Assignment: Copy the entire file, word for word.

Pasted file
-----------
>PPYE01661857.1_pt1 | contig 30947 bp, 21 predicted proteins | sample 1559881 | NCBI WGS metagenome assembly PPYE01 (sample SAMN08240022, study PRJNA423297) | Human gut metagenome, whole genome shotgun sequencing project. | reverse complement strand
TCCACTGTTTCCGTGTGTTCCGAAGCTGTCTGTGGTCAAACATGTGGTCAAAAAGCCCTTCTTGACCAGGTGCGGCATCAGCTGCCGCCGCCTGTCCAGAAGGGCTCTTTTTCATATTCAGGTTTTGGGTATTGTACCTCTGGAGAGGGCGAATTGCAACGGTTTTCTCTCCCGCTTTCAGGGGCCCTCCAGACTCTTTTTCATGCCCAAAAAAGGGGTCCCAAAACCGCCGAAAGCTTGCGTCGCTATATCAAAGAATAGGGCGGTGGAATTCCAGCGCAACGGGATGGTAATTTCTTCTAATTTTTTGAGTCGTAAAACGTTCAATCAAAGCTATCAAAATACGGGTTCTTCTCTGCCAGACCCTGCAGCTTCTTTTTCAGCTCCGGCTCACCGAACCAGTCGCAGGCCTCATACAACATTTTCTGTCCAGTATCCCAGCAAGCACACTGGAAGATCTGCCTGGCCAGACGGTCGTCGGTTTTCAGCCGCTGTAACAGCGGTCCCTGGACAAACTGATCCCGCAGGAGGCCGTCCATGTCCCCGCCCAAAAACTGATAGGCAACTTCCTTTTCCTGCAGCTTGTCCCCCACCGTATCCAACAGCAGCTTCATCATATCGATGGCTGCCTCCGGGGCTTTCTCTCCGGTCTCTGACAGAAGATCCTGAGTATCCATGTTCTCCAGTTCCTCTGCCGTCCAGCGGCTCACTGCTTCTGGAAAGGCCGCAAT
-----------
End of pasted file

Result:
>PPYE01661857.1_pt1 | contig 30947 bp, 21 predicted proteins | sample 1559881 | NCBI WGS metagenome assembly PPYE01 (sample SAMN08240022, study PRJNA423297) | Human gut metagenome, whole genome shotgun sequencing project. | reverse complement strand
TCCACTGTTTCCGTGTGTTCCGAAGCTGTCTGTGGTCAAACATGTGGTCAAAAAGCCCTTCTTGACCAGGTGCGGCATCAGCTGCCGCCGCCTGTCCAGAAGGGCTCTTTTTCATATTCAGGTTTTGGGTATTGTACCTCTGGAGAGGGCGAATTGCAACGGTTTTCTCTCCCGCTTTCAGGGGCCCTCCAGACTCTTTTTCATGCCCAAAAAAGGGGTCCCAAAACCGCCGAAAGCTTGCGTCGCTATATCAAAGAATAGGGCGGTGGAATTCCAGCGCAACGGGATGGTAATTTCTTCTAATTTTTTGAGTCGTAAAACGTTCAATCAAAGCTATCAAAATACGGGTTCTTCTCTGCCAGACCCTGCAGCTTCTTTTTCAGCTCCGGCTCACCGAACCAGTCGCAGGCCTCATACAACATTTTCTGTCCAGTATCCCAGCAAGCACACTGGAAGATCTGCCTGGCCAGACGGTCGTCGGTTTTCAGCCGCTGTAACAGCGGTCCCTGGACAAACTGATCCCGCAGGAGGCCGTCCATGTCCCCGCCCAAAAACTGATAGGCAACTTCCTTTTCCTGCAGCTTGTCCCCCACCGTATCCAACAGCAGCTTCATCATATCGATGGCTGCCTCCGGGGCTTTCTCTCCGGTCTCTGACAGAAGATCCTGAGTATCCATGTTCTCCAGTTCCTCTGCCGTCCAGCGGCTCACTGCTTCTGGAAAGGCCGCAAT